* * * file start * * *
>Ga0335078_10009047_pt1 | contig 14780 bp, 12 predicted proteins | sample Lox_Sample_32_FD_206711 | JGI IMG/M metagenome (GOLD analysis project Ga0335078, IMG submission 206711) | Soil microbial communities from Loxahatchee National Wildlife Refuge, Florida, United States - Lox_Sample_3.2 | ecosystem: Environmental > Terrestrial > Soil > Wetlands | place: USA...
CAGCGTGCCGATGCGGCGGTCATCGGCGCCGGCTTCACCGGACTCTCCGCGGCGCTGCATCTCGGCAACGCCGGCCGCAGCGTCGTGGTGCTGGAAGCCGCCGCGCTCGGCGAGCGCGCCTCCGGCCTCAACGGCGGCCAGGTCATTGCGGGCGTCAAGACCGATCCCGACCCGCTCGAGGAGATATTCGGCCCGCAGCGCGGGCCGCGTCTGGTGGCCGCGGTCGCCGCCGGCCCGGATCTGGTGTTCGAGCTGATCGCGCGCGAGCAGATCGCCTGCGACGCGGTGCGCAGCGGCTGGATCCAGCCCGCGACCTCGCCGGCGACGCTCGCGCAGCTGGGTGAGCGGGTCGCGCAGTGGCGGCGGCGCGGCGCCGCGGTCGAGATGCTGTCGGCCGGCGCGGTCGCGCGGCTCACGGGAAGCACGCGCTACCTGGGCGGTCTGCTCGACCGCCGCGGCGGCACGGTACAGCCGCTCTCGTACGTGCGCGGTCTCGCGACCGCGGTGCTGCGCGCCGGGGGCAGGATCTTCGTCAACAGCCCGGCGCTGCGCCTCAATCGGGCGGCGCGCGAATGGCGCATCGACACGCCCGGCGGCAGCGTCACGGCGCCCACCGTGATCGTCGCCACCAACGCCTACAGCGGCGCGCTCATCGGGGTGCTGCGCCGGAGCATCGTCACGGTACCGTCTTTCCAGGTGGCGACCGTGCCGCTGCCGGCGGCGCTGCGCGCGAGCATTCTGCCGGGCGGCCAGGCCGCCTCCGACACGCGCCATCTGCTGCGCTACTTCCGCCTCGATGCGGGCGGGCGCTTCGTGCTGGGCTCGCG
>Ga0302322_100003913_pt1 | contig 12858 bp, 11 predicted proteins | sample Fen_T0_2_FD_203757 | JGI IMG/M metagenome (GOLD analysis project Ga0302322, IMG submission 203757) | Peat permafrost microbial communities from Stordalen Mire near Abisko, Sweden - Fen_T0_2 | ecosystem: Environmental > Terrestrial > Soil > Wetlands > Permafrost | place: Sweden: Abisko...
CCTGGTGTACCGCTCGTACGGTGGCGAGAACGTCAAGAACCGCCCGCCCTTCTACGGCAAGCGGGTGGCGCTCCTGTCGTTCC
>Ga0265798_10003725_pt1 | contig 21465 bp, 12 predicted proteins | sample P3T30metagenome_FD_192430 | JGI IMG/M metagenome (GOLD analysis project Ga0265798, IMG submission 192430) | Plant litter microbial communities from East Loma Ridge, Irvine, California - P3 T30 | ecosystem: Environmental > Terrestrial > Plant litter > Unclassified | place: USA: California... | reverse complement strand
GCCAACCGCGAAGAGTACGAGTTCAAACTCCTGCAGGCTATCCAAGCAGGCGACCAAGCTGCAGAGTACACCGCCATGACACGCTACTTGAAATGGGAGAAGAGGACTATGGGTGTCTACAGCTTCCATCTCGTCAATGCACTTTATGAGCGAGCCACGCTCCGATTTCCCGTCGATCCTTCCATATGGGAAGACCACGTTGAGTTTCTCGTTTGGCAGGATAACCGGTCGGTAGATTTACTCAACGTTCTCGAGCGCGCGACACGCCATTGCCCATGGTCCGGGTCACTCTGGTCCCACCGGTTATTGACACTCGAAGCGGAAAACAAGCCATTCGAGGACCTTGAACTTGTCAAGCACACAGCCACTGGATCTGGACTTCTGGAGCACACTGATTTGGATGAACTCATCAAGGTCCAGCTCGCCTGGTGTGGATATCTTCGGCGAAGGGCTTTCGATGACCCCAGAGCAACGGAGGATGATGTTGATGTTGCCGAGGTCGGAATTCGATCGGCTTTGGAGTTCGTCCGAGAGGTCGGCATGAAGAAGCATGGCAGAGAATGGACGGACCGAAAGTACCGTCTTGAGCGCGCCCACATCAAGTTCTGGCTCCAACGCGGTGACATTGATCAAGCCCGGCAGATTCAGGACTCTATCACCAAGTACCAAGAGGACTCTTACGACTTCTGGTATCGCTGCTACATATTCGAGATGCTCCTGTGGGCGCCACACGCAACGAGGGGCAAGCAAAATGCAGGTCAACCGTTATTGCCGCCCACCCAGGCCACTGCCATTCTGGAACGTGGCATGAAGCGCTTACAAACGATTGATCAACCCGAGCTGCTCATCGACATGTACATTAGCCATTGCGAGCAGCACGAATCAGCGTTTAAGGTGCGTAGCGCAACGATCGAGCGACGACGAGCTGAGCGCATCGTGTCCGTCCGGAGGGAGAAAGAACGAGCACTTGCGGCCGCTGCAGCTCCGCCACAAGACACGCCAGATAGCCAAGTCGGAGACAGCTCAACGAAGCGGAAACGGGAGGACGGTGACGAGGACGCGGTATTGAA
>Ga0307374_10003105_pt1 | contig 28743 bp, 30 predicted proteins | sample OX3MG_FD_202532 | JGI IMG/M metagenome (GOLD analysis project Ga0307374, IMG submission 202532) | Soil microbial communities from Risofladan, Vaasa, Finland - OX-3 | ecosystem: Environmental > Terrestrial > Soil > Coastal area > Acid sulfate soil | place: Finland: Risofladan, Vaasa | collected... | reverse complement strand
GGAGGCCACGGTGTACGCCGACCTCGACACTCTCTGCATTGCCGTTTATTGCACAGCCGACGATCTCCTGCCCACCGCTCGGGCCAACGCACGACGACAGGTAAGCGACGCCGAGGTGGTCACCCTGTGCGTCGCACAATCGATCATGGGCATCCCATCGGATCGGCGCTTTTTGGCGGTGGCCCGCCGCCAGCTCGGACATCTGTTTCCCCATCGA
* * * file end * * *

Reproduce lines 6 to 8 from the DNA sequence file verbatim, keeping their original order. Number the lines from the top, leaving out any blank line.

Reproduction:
GCCAACCGCGAAGAGTACGAGTTCAAACTCCTGCAGGCTATCCAAGCAGGCGACCAAGCTGCAGAGTACACCGCCATGACACGCTACTTGAAATGGGAGAAGAGGACTATGGGTGTCTACAGCTTCCATCTCGTCAATGCACTTTATGAGCGAGCCACGCTCCGATTTCCCGTCGATCCTTCCATATGGGAAGACCACGTTGAGTTTCTCGTTTGGCAGGATAACCGGTCGGTAGATTTACTCAACGTTCTCGAGCGCGCGACACGCCATTGCCCATGGTCCGGGTCACTCTGGTCCCACCGGTTATTGACACTCGAAGCGGAAAACAAGCCATTCGAGGACCTTGAACTTGTCAAGCACACAGCCACTGGATCTGGACTTCTGGAGCACACTGATTTGGATGAACTCATCAAGGTCCAGCTCGCCTGGTGTGGATATCTTCGGCGAAGGGCTTTCGATGACCCCAGAGCAACGGAGGATGATGTTGATGTTGCCGAGGTCGGAATTCGATCGGCTTTGGAGTTCGTCCGAGAGGTCGGCATGAAGAAGCATGGCAGAGAATGGACGGACCGAAAGTACCGTCTTGAGCGCGCCCACATCAAGTTCTGGCTCCAACGCGGTGACATTGATCAAGCCCGGCAGATTCAGGACTCTATCACCAAGTACCAAGAGGACTCTTACGACTTCTGGTATCGCTGCTACATATTCGAGATGCTCCTGTGGGCGCCACACGCAACGAGGGGCAAGCAAAATGCAGGTCAACCGTTATTGCCGCCCACCCAGGCCACTGCCATTCTGGAACGTGGCATGAAGCGCTTACAAACGATTGATCAACCCGAGCTGCTCATCGACATGTACATTAGCCATTGCGAGCAGCACGAATCAGCGTTTAAGGTGCGTAGCGCAACGATCGAGCGACGACGAGCTGAGCGCATCGTGTCCGTCCGGAGGGAGAAAGAACGAGCACTTGCGGCCGCTGCAGCTCCGCCACAAGACACGCCAGATAGCCAAGTCGGAGACAGCTCAACGAAGCGGAAACGGGAGGACGGTGACGAGGACGCGGTATTGAA
>Ga0307374_10003105_pt1 | contig 28743 bp, 30 predicted proteins | sample OX3MG_FD_202532 | JGI IMG/M metagenome (GOLD analysis project Ga0307374, IMG submission 202532) | Soil microbial communities from Risofladan, Vaasa, Finland - OX-3 | ecosystem: Environmental > Terrestrial > Soil > Coastal area > Acid sulfate soil | place: Finland: Risofladan, Vaasa | collected... | reverse complement strand
GGAGGCCACGGTGTACGCCGACCTCGACACTCTCTGCATTGCCGTTTATTGCACAGCCGACGATCTCCTGCCCACCGCTCGGGCCAACGCACGACGACAGGTAAGCGACGCCGAGGTGGTCACCCTGTGCGTCGCACAATCGATCATGGGCATCCCATCGGATCGGCGCTTTTTGGCGGTGGCCCGCCGCCAGCTCGGACATCTGTTTCCCCATCGA